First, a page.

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Transforming a hillside and a community: Satellites help tell the story

We’re excited about using satellite technology to help monitor progress, including improvements to the environment and the community, due to the number of trees that we are helping to plant. Here is a satellite photo from 2017 of a 48-hectare plot of land (or “AOI” – area of interest), outlined in red.  This is the Kwezizi region on the northern edge of the Magamba Nature Reserve in Tanzania. 

You’ll see that in 2017, this AOI was a healthy adult forest. This image was prepared by our partners at GMV, based in Madrid, Spain.  GMV is a privately owned technological business group founded in 1984, and offers services and products in a variety of sectors: Aeronautics, Banking and Finances, Space, Defense, Health, Cybersecurity, Intelligent Transportation Systems, Automotive, and Telecommunications. GMV provides important third party monitoring, evaluation, and validating information that helps confirm the ground level efforts are working.

GMV analysis estimated that there were ~40,000 trees in the above AOI in 2017. However, after just a few years of drought, fires, and agricultural mismanagement the land was left burned and scarred.

The devastation could also be seen from space, as the following three images reveal:

The above measurement of photosynthetic activity was taken in December of 2018 and is a graphical representation of NDVI values. NDVI stands for Normalized Difference Vegetation Index, which is a commonly used measurement of vegetation health. A detailed description can be found here, but basically the greener the image, the healthier the plants.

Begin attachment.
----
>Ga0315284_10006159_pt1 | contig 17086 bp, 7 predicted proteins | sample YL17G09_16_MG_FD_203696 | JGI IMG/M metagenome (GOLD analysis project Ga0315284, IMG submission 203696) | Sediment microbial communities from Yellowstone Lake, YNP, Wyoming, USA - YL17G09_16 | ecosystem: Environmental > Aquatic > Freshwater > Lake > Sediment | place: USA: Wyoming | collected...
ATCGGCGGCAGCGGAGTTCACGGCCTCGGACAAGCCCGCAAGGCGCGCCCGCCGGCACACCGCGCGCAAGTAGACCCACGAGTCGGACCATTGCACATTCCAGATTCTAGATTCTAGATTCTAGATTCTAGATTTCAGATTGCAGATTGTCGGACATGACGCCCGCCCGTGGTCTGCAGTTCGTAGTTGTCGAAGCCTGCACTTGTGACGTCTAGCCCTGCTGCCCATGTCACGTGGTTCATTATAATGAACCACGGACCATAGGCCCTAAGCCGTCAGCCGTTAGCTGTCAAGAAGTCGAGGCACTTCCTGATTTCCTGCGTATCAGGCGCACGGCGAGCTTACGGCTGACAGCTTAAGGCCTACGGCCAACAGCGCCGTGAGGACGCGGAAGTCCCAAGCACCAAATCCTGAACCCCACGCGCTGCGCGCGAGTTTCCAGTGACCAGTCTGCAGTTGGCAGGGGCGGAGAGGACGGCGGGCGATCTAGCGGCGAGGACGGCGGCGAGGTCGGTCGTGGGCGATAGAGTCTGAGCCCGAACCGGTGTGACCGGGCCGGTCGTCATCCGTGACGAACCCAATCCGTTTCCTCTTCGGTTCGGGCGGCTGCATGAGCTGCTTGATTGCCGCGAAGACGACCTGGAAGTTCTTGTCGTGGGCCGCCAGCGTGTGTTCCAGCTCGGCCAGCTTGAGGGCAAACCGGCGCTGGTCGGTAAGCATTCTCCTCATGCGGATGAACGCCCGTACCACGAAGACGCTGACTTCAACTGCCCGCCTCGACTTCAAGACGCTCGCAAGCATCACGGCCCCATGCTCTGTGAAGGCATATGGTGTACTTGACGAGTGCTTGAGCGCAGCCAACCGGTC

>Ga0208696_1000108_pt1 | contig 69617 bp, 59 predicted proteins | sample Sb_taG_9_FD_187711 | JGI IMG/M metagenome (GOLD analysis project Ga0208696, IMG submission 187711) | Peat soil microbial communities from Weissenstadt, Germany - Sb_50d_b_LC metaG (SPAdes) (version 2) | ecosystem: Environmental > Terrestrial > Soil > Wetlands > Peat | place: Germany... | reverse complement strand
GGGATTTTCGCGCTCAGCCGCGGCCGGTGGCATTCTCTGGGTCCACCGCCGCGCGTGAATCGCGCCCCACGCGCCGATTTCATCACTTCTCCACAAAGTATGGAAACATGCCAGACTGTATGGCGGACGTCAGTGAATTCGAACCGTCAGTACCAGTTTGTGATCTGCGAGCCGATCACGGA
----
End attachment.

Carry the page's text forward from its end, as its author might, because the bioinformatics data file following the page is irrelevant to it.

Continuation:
This next image is from early 2019, and the red areas show where plants have been damaged or destroyed by fire. Short-sighted agricultural practices exacerbated the problems.

And just a few months later, the whole AOI shows severe damage:

One critical casualty of this degradation was the local water supply. The mature trees helped capture rainwater in this hilly area and keep it from rushing away in torrents. After the destruction of the mature trees, what rainwater that did fall was not getting channeled into the aquifers. This led to water shortages for the region’s villagers, and people started to move to the already overcrowded cities.

With support from ForestPlanet, a re-planting project was launched by the Friends of Usambara Society in 2020. The land was first cleared by local villagers, and tree seedlings were brought in from a giant nursery. During the period from August to December, approximately 80,000 trees were planted in the Kwezizi AOI. 

Gathering healthy seedlings from the giant nursery

Amongst and between the seedlings, the locals also planted a variety of food and cash crops, such as maize, onions, potatoes, and other vegetables. Since tree roots hold what water is available, the survival chances of these vegetables are enhanced. 

Careful ‘out-planting’ of seedlings: Note the bare ground that can be seen by satellite

After less than one year, the ground-level photos show a great improvement in healthy plant life in the AOI. Note the uniformity of the vegetation, i.e., large bare spots no longer exist.

This increased plant activity is confirmed by a satellite image from June 2021.

While there remains a long way to go, this NDVI image from June 2021 reveals a vast improvement in just two years. 

The local villagers will be able to intercrop for up to six years, after which the trees will grow so large that they block out too much sunlight. And while 80,000 seedlings were planted in the area in 2020, the total number of adult trees should settle into the 40,000 – 50,000 range, i.e., about the level from 2017. The reasons for the drop-off are due in part to natural selection: healthier trees will grow more quickly and crowd out the lesser trees. Also, after about six years, local villagers can start selectively harvesting some of the lower trees, with minimal damage to the ecosystem.

ForestPlanet is glad to bring together all the various participants to make this happen, including the Friends of Usambara Society, GMV, and of course our generous individual donors and corporate partners.  Positive changes can happen quickly, and affordably, when we all work together!

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